Review of If You Could Be Mine by Sara Farizan
If You Could Be Mine
by Sara Farizan
Do not let the slim form factor and thinness of this book fool you. Sara Farizan poses a thorny problem here and asks very real questions about the lengths to which one might go to be with one’s forbidden love. Ultimately a tragedy of sorts, If You Could Be Mine is nevertheless filled with promises of new beginnings. It is a reminder that, in the face of incredible oppression, people always find a way to strive to be together, to hope, to have enough. Finally, it is a story about the outsize importance we place upon gender.
Sahar and Nasrin are 17-year-old Iranian girls on the cusp of womanhood. They also might be gay—that is, they love each other and are attracted to one another, but in Iran this is illegal. Nasrin’s parents arrange her betrothal to a doctor doing his residency, starting a ticking clock for Sahar. She is determined to find a way that she can be with Nasrin. When she learns that Iran recognizes being transgender as a “medical condition” and will pay for the surgeries involved in medical transition, Sahar thinks she has hit upon the solution: she can’t be with Nasrin as a woman, but what if she were instead a man? As Sahar becomes more and more obsessed with enacting this plan, she gets involved both with trans Iranians as well as the seedy underworld her cousin, Ali, is wrapped up in.
There’s a lot to unpack here. This is a story about love, but it is also about selfishness. Farizan only gives us access to Sahar’s perspective as a narrator, so she is almost certainly unreliable in some ways. She is head-over-heels for Nasrin in a way that Nasrin might not be about her—Nasrin cares for her, but I got the impression it was in a more egoistical, “I like who I am when Sahar is around me” kind of way. Yet I don’t think it would be fair to write Nasrin off as shallow versus Sahar; we simply don’t get access to Nasrin’s thoughts or feelings beyond what Sahar reports to us.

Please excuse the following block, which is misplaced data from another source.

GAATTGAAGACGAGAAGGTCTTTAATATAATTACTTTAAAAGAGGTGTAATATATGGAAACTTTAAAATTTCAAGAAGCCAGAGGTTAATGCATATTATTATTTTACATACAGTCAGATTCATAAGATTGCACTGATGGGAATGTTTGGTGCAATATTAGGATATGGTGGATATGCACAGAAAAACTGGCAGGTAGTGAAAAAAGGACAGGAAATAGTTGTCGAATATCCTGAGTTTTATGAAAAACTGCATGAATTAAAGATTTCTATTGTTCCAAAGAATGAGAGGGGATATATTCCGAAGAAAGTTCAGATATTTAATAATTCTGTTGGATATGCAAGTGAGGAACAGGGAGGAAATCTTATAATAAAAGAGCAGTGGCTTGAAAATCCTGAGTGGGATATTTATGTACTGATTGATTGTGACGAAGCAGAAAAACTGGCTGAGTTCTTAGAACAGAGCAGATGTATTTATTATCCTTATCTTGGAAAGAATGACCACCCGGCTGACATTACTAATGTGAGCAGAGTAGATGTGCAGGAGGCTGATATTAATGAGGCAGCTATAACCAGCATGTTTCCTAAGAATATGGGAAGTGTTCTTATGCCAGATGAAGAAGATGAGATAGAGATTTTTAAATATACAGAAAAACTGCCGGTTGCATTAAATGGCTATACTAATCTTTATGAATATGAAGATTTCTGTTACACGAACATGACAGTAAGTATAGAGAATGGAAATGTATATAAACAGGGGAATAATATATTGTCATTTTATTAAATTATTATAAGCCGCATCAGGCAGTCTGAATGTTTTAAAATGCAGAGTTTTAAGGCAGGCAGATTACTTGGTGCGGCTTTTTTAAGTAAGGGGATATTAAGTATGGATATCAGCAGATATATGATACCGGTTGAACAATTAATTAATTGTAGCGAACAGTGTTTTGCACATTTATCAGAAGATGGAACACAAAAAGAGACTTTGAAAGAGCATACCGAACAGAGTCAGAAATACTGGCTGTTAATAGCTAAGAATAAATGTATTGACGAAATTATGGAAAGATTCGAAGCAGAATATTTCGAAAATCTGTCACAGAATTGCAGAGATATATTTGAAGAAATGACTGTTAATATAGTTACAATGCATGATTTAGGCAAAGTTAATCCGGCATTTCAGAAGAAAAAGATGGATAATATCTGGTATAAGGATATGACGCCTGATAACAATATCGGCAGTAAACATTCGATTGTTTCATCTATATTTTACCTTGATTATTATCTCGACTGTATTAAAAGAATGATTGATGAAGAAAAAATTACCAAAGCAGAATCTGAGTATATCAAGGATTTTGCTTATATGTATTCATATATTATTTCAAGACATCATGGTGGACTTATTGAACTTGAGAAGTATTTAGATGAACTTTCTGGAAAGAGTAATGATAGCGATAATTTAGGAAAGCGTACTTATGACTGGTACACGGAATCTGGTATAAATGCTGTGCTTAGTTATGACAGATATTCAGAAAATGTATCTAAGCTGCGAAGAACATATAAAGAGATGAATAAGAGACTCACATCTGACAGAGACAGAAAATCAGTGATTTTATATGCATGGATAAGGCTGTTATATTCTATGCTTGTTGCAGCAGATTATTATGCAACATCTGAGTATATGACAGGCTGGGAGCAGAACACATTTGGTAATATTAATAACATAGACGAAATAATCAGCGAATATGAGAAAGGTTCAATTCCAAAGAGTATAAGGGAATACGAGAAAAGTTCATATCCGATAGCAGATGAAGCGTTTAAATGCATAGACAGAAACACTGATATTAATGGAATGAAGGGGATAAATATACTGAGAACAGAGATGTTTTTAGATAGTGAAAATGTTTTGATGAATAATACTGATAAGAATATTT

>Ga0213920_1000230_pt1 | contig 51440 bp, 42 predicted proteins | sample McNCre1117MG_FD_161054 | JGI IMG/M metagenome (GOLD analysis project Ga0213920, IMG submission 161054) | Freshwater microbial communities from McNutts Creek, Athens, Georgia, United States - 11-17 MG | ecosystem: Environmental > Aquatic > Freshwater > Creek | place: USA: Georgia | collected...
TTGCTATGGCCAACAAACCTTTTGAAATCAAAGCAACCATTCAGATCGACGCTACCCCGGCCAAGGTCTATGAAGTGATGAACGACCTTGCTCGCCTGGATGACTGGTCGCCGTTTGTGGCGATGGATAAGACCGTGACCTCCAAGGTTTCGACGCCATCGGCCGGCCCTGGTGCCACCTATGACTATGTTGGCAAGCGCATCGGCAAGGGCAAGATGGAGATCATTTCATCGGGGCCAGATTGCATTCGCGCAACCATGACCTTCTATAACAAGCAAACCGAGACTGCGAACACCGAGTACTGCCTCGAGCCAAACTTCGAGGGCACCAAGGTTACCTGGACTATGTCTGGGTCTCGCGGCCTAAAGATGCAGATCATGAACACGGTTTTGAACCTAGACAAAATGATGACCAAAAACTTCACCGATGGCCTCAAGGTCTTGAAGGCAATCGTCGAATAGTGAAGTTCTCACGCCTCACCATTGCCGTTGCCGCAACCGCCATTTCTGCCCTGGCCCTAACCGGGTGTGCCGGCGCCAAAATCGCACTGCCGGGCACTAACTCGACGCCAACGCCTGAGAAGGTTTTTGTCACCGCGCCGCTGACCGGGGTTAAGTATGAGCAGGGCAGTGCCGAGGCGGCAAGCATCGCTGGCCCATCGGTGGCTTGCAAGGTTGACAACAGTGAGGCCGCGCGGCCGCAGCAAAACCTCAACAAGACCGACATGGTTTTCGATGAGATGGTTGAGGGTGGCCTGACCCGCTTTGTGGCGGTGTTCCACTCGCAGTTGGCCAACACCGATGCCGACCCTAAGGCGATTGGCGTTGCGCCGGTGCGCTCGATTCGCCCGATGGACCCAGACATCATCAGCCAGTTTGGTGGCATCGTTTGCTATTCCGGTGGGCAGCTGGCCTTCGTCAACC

There are so many other types of love present here as well. Sahar’s father clearly loves her, yet his love his attenuated by grief over Sahar’s mother. A significant portion of this book involves how Sahar expresses her dissatisfaction with her father while at the same time tries to understand her own role in her relationship with him. We see their relationship change as the novel progresses and as both make an effort, although in Sahar’s case she is distracted by her overall plot. Similarly, Reza loves Nasrin in an unrequited sense and perhaps more so in the way one loves the idea of a person instead of the actual person behind that idea. Finally, Ali loves Sahar as a cousin, even going so far as to offer to take her to Turkey.
The freedoms (or lack thereof) in Iran are of central importance to the novel. Sahar’s “solution” to being with Nasrin makes sense when you consider the cultural context—not just the Iranian government’s stances on being gay versus trans, but also just the very binary and gendered nature of Iranian society. We see this at every turn, from the expectations around how women dress (and how these are enforced, or the spectre of enforcement that looms over everyone) to the expectations about how men and women from different families interact. As not only a woman but a trans woman, I had a lot of complex thoughts as I read this book. Some were simply about the differences in the freedoms I have here in Canada versus in Iran. It might seem at first glance that the Iranian government’s funding of medical transition is a good thing, but it seems to me to be a poisoned chalice.